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When every town had its Elm Street

Republic of Shade: New England and the American Elm, Thomas J. Campanella, Yale University Press: 228 pp., $35

May 25, 2003|Witold Rybczynski | Witold Rybczynski is the author of numerous books, including "A Clearing in the Distance: Frederick Law Olmsted and America in the Nineteenth Century."

When Charles Dickens visited New Haven during his 1842 tour of the United States, he thought it one of the most beautiful cities he had ever seen, "a kind of compromise between town and country; as if each had met the other half-way and shaken hands upon it." This bucolic effect was largely the result of the city's streets, which were lined with lofty, spreading trees -- American elms. The trees had been planted between 1786 and 1800, during the so-called Great Planting, when a civic-minded citizen, James Hillhouse, initiated a beautification campaign paid for by public subscription. As a result, New Haven became widely known as the City of Elms (so, later, did Buffalo).

Today, New Haven and Buffalo are beautiful no longer. The causes of their decline are many -- the loss of industry and employment, the flight to the suburbs, the collapse of downtown. They are also no longer cities of elms. In the early 1930s, Dutch elm disease, which had ravaged Europe for the previous decade, appeared in America (the fungus brought over in logs used for making furniture). Over the next 40 years the epidemic destroyed most of the urban elms in the United States. Their memory survives in the many Elm Streets, although the name is now more likely to conjure up images of Freddy Krueger, the protagonist of an infamous series of horror films, than of the majestic Ulmus americana.

The rise and fall of the American elm is the subject of Thomas J. Campanella's fascinating new book, "Republic of Shade." It is remarkable that no one has previously thought to write a history of this American icon, but we are lucky to have waited, for in Campanella the elm has a far-reaching historian, a beady-eyed researcher and a sympathetic chronicler. He restricts the scope of his inquiry to New England, the region where what one might call the cult of the elm originated.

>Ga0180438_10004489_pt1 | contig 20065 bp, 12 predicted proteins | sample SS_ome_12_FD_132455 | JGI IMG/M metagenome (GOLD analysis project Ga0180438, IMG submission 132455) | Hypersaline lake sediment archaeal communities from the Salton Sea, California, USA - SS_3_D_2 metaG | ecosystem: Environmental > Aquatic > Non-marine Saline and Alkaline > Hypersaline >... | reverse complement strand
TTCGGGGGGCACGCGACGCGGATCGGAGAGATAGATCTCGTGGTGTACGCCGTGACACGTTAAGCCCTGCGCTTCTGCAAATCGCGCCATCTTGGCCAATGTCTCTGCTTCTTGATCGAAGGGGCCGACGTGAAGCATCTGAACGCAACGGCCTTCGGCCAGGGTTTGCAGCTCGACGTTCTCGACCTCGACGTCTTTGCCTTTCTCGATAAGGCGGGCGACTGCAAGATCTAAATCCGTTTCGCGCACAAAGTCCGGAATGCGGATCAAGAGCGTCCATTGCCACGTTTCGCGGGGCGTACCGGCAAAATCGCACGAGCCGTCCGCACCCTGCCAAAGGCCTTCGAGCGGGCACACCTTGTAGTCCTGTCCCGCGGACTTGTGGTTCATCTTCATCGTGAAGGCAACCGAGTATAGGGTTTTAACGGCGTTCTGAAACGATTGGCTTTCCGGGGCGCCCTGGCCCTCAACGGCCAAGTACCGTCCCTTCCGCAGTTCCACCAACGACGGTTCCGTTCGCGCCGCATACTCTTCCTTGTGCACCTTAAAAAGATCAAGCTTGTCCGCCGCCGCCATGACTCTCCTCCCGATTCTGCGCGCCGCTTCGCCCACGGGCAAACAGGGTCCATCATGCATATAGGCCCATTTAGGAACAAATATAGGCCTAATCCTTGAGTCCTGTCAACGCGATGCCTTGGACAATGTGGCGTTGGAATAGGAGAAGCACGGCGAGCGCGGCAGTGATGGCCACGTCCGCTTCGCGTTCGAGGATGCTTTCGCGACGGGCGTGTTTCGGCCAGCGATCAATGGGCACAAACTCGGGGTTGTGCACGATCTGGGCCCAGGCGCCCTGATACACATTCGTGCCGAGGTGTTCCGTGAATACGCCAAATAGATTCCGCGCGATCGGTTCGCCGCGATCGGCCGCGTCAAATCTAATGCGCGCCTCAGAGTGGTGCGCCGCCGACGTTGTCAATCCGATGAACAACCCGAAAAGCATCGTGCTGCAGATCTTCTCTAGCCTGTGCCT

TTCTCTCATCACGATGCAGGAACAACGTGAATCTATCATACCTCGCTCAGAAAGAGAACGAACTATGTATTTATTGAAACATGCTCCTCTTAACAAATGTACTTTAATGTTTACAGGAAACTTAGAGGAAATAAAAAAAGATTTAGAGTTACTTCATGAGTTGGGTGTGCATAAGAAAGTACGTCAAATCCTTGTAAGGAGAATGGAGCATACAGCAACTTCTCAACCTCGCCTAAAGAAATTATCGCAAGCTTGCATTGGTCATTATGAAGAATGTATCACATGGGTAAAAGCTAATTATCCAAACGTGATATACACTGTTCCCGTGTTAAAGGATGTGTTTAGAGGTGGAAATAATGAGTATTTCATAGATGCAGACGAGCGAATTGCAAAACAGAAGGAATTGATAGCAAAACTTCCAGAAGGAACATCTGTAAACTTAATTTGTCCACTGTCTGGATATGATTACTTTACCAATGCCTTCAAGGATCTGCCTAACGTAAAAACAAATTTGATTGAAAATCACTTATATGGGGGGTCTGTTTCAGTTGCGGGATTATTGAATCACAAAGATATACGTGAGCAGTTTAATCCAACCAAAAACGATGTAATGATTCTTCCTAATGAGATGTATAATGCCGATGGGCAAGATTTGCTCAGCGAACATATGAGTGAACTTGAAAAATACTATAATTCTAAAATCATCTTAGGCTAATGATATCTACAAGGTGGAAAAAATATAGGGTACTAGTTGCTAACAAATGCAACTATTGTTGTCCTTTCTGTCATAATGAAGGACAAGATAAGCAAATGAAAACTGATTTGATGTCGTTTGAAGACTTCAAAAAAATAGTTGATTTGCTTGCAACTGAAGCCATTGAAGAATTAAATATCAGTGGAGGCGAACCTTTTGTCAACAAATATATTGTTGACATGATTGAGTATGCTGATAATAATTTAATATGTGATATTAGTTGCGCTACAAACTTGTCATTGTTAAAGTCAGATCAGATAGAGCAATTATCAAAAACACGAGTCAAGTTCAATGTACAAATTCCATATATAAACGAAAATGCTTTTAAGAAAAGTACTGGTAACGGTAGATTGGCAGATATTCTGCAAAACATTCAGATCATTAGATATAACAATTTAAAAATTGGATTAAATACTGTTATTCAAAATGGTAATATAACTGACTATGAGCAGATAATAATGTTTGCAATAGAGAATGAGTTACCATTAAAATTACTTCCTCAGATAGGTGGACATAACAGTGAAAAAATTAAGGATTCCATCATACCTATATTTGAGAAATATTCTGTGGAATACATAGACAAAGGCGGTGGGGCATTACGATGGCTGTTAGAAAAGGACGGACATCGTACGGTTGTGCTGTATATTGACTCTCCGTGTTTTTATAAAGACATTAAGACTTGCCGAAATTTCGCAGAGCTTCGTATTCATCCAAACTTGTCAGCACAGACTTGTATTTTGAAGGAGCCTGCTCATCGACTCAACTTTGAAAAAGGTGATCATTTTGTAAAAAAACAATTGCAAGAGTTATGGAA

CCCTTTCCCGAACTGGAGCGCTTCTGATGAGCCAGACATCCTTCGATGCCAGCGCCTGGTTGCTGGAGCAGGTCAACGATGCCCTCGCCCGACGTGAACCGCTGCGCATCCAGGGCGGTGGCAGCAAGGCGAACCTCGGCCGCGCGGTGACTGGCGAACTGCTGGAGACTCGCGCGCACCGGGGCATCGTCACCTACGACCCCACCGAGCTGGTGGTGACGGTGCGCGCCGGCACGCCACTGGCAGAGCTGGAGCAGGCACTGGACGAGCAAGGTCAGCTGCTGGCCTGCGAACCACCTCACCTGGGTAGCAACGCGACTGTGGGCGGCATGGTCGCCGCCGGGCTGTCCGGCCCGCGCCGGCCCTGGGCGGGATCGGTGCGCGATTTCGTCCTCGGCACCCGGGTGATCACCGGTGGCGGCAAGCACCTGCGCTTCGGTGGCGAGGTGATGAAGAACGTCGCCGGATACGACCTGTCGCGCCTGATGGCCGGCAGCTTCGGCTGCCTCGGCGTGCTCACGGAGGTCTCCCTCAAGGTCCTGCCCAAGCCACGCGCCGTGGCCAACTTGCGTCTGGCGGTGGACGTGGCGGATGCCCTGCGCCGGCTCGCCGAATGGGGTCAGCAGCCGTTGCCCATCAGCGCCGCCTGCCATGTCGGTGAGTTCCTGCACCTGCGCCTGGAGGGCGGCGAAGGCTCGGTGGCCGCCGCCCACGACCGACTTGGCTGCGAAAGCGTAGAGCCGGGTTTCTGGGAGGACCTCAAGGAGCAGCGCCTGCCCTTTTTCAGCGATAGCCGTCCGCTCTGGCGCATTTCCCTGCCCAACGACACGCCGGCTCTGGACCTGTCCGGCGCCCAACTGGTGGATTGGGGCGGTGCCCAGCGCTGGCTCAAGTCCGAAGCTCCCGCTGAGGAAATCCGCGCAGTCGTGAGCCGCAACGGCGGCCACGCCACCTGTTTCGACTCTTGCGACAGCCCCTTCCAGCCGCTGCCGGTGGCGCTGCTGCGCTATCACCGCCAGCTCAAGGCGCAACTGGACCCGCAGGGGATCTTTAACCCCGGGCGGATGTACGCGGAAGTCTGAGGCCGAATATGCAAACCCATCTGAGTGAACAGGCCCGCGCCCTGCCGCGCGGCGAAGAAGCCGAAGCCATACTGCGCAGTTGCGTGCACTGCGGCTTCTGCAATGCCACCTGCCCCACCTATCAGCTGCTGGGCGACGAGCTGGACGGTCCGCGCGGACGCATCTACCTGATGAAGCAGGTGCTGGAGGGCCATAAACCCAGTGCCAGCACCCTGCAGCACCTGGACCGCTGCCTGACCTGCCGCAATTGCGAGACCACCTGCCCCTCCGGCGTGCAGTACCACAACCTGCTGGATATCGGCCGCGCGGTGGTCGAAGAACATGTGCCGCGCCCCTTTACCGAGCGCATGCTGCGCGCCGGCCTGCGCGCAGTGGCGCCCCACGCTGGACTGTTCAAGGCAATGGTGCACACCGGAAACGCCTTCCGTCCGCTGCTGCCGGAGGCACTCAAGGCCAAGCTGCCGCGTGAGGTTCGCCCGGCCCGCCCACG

When New England was settled in the 17th century, trees were generally removed, either as the land was cleared for agriculture or as part of logging operations. Individual elms, on the other hand, were often left standing. There were several reasons for this: The tough and fibrous wood of the American elm, unlike its European counterpart, had little commercial value; unlike oak, maple or birch, elm wood was not useful for either building or boat construction. A mature elm was a large tree, so it was less work to leave it standing, particularly as it generally grew singly rather than in groves. So-called pasture elms provided shade and shelter for livestock.

As Campanella tells the story, the cult of the elm had several incarnations. House elms -- solitary giants in the frontyard of farmhouses -- were a common New England sight. In many cases, houses were built under the sheltering tree, which typically grows 30 or 40 feet straight up before spreading into a glorious canopy. Unlike oaks and chestnuts, elms have small leaves that do not entirely block the sun from the ground below, which made them good yard trees.

Sometimes house elms were planted to commemorate family events; pairs of trees were called bridal elms. Elms were also planted in New England town commons. The trunk of a mature elm is easily 10 or 12 feet in diameter and more than 120 feet high, so these huge public trees eventually assumed the role of landmarks and civic monuments. They were also totems of a sort, usually named after the town: the Pittsfield Elm, the Great Elm of Springfield, the Great Elm of Boston Common. The Tree of Liberty, another Boston elm, was the site of many political demonstrations and a popular symbol during the War of Independence.

Campanella evocatively calls these elms witness trees. New Haven had the Benjamin Franklin Elm, which was planted on the day of the great man's death; Kennebunk had the Lafayette Elm, which stood in front of a house where the general had stayed during his triumphal tour of 1824. But the most famous New England tree was the Washington Elm on Cambridge Common. Below its spreading branches, the story went, the general had assumed command of the Revolutionary Army, following the engagements at Lexington and Concord. The tree finally fell in 1923. Like a holy relic, the Washington Elm found a second life: Fragments were sent to state governors, gavels made from its wood were presented to the senate and house of representatives of each state, a cross-section of the trunk was sent to Mount Vernon.

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